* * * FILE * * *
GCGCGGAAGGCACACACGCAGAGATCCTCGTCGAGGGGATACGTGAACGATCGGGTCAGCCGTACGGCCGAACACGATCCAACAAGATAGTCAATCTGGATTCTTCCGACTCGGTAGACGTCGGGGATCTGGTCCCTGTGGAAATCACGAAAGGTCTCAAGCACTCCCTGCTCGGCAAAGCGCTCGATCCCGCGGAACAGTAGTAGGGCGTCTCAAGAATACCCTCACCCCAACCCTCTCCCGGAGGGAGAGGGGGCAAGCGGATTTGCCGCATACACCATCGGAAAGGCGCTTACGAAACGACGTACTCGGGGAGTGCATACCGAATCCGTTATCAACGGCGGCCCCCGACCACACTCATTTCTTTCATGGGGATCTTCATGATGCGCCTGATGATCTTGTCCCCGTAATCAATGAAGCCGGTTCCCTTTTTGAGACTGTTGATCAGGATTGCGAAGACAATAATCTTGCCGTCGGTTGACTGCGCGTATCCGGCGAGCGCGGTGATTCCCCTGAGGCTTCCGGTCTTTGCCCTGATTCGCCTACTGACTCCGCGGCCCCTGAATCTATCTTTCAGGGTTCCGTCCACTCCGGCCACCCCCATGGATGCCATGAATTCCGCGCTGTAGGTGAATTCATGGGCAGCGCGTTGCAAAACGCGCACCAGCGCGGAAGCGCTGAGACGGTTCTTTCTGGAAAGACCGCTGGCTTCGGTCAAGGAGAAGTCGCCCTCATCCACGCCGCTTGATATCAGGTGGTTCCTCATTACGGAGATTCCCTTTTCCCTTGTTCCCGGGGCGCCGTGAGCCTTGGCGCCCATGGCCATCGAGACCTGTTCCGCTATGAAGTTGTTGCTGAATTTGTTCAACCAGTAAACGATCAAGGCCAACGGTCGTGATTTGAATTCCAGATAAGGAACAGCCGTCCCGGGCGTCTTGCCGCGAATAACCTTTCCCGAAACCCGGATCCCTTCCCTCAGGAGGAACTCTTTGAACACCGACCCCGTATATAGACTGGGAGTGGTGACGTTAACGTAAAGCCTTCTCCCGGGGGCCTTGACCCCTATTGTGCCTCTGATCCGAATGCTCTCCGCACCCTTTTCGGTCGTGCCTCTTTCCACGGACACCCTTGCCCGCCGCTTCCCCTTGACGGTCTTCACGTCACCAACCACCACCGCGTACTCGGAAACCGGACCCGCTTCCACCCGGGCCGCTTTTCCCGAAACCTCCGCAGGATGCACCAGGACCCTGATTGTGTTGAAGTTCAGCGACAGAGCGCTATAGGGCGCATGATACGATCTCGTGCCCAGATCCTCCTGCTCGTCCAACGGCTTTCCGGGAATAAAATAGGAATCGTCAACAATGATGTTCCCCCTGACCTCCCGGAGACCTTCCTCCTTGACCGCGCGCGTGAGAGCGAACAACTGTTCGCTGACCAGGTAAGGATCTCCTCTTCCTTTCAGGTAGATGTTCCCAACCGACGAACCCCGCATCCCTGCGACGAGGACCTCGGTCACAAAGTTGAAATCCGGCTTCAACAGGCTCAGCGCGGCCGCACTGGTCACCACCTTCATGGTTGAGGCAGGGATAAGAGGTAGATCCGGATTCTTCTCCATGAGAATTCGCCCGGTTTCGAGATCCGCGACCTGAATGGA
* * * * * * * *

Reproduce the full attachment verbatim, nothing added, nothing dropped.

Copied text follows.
GCGCGGAAGGCACACACGCAGAGATCCTCGTCGAGGGGATACGTGAACGATCGGGTCAGCCGTACGGCCGAACACGATCCAACAAGATAGTCAATCTGGATTCTTCCGACTCGGTAGACGTCGGGGATCTGGTCCCTGTGGAAATCACGAAAGGTCTCAAGCACTCCCTGCTCGGCAAAGCGCTCGATCCCGCGGAACAGTAGTAGGGCGTCTCAAGAATACCCTCACCCCAACCCTCTCCCGGAGGGAGAGGGGGCAAGCGGATTTGCCGCATACACCATCGGAAAGGCGCTTACGAAACGACGTACTCGGGGAGTGCATACCGAATCCGTTATCAACGGCGGCCCCCGACCACACTCATTTCTTTCATGGGGATCTTCATGATGCGCCTGATGATCTTGTCCCCGTAATCAATGAAGCCGGTTCCCTTTTTGAGACTGTTGATCAGGATTGCGAAGACAATAATCTTGCCGTCGGTTGACTGCGCGTATCCGGCGAGCGCGGTGATTCCCCTGAGGCTTCCGGTCTTTGCCCTGATTCGCCTACTGACTCCGCGGCCCCTGAATCTATCTTTCAGGGTTCCGTCCACTCCGGCCACCCCCATGGATGCCATGAATTCCGCGCTGTAGGTGAATTCATGGGCAGCGCGTTGCAAAACGCGCACCAGCGCGGAAGCGCTGAGACGGTTCTTTCTGGAAAGACCGCTGGCTTCGGTCAAGGAGAAGTCGCCCTCATCCACGCCGCTTGATATCAGGTGGTTCCTCATTACGGAGATTCCCTTTTCCCTTGTTCCCGGGGCGCCGTGAGCCTTGGCGCCCATGGCCATCGAGACCTGTTCCGCTATGAAGTTGTTGCTGAATTTGTTCAACCAGTAAACGATCAAGGCCAACGGTCGTGATTTGAATTCCAGATAAGGAACAGCCGTCCCGGGCGTCTTGCCGCGAATAACCTTTCCCGAAACCCGGATCCCTTCCCTCAGGAGGAACTCTTTGAACACCGACCCCGTATATAGACTGGGAGTGGTGACGTTAACGTAAAGCCTTCTCCCGGGGGCCTTGACCCCTATTGTGCCTCTGATCCGAATGCTCTCCGCACCCTTTTCGGTCGTGCCTCTTTCCACGGACACCCTTGCCCGCCGCTTCCCCTTGACGGTCTTCACGTCACCAACCACCACCGCGTACTCGGAAACCGGACCCGCTTCCACCCGGGCCGCTTTTCCCGAAACCTCCGCAGGATGCACCAGGACCCTGATTGTGTTGAAGTTCAGCGACAGAGCGCTATAGGGCGCATGATACGATCTCGTGCCCAGATCCTCCTGCTCGTCCAACGGCTTTCCGGGAATAAAATAGGAATCGTCAACAATGATGTTCCCCCTGACCTCCCGGAGACCTTCCTCCTTGACCGCGCGCGTGAGAGCGAACAACTGTTCGCTGACCAGGTAAGGATCTCCTCTTCCTTTCAGGTAGATGTTCCCAACCGACGAACCCCGCATCCCTGCGACGAGGACCTCGGTCACAAAGTTGAAATCCGGCTTCAACAGGCTCAGCGCGGCCGCACTGGTCACCACCTTCATGGTTGAGGCAGGGATAAGAGGTAGATCCGGATTCTTCTCCATGAGAATTCGCCCGGTTTCGAGATCCGCGACCTGAATGGA